Can there be another European city that has undergone so many dramatic transformations over the past hundred years as Berlin? The city has seen so much of history, created, and been the subject of, so many stories, and thus comprises so many versions of itself. The present article explores how Berlin films contain multiple historical and textual palimpsests, focusing on Walther Ruttmann’s Berlin: Symphony of a Great City (1927) as the urtext of all subsequent Berlin films. Particular attention will then be paid to Berlin Symphony (2002), Thomas Schadt’s riposte to Ruttmann’s film seventy-five years on, and the more recent Symphony of Now (Schaff, 2018), which, in effect, responds to both. This article argues that these films, in complementary ways, uncover the cultural, historical and architectural palimpsests inscribed within the fabric of the city in their response to Ruttmann’s urtext.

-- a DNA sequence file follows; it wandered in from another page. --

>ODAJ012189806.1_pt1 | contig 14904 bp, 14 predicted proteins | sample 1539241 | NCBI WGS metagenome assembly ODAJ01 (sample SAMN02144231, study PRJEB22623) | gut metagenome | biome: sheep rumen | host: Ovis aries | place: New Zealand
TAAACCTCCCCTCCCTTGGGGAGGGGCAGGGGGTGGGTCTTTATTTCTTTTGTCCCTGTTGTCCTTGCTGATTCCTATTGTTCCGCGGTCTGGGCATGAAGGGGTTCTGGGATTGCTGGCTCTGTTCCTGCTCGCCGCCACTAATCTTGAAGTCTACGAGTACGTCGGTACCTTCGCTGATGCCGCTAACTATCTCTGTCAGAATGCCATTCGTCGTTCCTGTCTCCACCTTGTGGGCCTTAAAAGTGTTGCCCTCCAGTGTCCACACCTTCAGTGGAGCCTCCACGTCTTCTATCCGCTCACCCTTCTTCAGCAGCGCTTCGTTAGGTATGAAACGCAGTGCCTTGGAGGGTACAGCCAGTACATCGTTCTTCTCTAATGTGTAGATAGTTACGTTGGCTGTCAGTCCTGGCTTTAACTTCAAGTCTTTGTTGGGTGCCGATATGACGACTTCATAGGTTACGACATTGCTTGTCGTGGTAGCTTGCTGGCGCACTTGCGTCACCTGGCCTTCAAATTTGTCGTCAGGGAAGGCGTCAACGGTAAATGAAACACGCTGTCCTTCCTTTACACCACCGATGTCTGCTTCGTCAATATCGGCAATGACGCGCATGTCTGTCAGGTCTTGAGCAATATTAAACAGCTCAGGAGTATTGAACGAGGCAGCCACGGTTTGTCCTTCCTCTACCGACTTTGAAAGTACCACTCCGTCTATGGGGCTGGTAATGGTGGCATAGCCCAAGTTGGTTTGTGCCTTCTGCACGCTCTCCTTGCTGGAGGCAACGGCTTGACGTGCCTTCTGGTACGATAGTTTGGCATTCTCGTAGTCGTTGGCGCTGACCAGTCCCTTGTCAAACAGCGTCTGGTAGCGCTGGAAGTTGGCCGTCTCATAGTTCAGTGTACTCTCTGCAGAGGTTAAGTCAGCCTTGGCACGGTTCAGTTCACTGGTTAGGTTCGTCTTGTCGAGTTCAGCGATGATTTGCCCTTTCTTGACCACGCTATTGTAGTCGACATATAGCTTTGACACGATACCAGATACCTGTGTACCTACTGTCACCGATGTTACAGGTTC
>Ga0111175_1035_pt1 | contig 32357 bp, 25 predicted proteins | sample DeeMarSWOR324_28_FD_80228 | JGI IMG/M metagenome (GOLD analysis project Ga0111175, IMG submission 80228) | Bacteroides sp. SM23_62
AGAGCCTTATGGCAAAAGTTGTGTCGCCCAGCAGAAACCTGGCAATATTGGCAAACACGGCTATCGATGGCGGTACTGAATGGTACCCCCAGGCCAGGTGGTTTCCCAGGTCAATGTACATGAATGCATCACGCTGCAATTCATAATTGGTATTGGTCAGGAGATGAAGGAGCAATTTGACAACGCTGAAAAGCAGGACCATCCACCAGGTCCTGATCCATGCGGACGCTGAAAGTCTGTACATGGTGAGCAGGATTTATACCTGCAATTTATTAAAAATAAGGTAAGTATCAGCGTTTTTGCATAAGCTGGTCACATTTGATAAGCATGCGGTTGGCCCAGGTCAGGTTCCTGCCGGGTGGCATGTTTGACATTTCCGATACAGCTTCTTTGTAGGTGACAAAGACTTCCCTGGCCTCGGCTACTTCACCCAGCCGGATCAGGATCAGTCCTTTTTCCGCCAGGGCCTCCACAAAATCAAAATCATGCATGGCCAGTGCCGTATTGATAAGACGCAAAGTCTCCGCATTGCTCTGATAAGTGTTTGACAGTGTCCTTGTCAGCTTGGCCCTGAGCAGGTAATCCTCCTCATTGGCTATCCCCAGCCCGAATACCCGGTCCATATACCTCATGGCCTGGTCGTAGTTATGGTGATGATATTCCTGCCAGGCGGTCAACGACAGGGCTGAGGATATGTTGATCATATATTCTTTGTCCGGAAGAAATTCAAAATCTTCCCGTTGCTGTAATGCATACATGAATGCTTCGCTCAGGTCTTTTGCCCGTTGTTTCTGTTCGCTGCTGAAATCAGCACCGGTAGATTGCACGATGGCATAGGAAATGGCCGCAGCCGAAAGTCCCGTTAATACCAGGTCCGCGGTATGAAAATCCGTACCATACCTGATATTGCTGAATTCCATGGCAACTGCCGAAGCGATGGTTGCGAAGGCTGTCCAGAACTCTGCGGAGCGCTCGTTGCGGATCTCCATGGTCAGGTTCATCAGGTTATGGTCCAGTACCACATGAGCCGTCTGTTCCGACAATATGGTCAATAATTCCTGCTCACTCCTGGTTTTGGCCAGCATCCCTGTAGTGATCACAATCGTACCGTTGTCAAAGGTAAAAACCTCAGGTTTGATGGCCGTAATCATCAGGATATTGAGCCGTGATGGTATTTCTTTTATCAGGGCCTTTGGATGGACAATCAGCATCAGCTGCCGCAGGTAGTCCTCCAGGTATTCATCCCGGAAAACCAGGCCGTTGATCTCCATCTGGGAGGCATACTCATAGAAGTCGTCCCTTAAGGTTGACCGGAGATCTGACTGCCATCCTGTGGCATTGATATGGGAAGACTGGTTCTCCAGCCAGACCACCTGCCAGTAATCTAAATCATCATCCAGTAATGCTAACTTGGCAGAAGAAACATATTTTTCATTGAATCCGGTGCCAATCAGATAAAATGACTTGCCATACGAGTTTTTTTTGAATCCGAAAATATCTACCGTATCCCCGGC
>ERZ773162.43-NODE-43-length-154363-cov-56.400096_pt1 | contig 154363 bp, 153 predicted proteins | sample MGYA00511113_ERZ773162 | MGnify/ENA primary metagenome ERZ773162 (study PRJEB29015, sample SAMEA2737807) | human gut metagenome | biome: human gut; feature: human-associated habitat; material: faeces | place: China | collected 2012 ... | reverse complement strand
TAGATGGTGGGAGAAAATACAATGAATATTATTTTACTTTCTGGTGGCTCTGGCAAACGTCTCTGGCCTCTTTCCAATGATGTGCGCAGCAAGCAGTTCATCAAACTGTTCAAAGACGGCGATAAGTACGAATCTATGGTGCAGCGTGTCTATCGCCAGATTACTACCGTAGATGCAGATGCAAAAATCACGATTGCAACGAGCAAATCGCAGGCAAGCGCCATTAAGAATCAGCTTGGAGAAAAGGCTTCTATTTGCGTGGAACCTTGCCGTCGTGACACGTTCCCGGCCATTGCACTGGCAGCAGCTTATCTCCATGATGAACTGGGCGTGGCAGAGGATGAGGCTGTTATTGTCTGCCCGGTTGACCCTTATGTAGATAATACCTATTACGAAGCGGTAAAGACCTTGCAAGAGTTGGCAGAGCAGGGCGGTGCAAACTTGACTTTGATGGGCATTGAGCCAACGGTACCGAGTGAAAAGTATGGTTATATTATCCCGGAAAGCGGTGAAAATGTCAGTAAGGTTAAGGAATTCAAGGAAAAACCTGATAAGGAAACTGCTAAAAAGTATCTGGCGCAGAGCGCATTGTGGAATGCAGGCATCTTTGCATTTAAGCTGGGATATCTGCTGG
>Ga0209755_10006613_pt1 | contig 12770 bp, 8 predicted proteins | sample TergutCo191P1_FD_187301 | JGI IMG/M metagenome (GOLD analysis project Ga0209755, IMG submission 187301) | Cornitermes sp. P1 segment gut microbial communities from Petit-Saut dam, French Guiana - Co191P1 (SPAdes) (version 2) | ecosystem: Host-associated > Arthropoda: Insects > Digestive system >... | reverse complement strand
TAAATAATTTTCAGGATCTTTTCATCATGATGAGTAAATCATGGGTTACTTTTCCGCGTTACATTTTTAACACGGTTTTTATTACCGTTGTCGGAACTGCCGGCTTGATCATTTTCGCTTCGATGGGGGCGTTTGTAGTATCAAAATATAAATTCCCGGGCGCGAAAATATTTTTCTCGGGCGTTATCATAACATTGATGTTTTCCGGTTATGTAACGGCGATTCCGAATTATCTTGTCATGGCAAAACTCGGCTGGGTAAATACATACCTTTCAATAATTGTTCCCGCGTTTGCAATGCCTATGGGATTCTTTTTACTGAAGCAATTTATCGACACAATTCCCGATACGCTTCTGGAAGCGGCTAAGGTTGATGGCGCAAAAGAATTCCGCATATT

|Publication status||Accepted/In press - 9 May 2022|
- Berlin films
- Walther Ruttmann
- Berlin: Symphony of a Great City
- Berlin Symphony
- Symphony of Now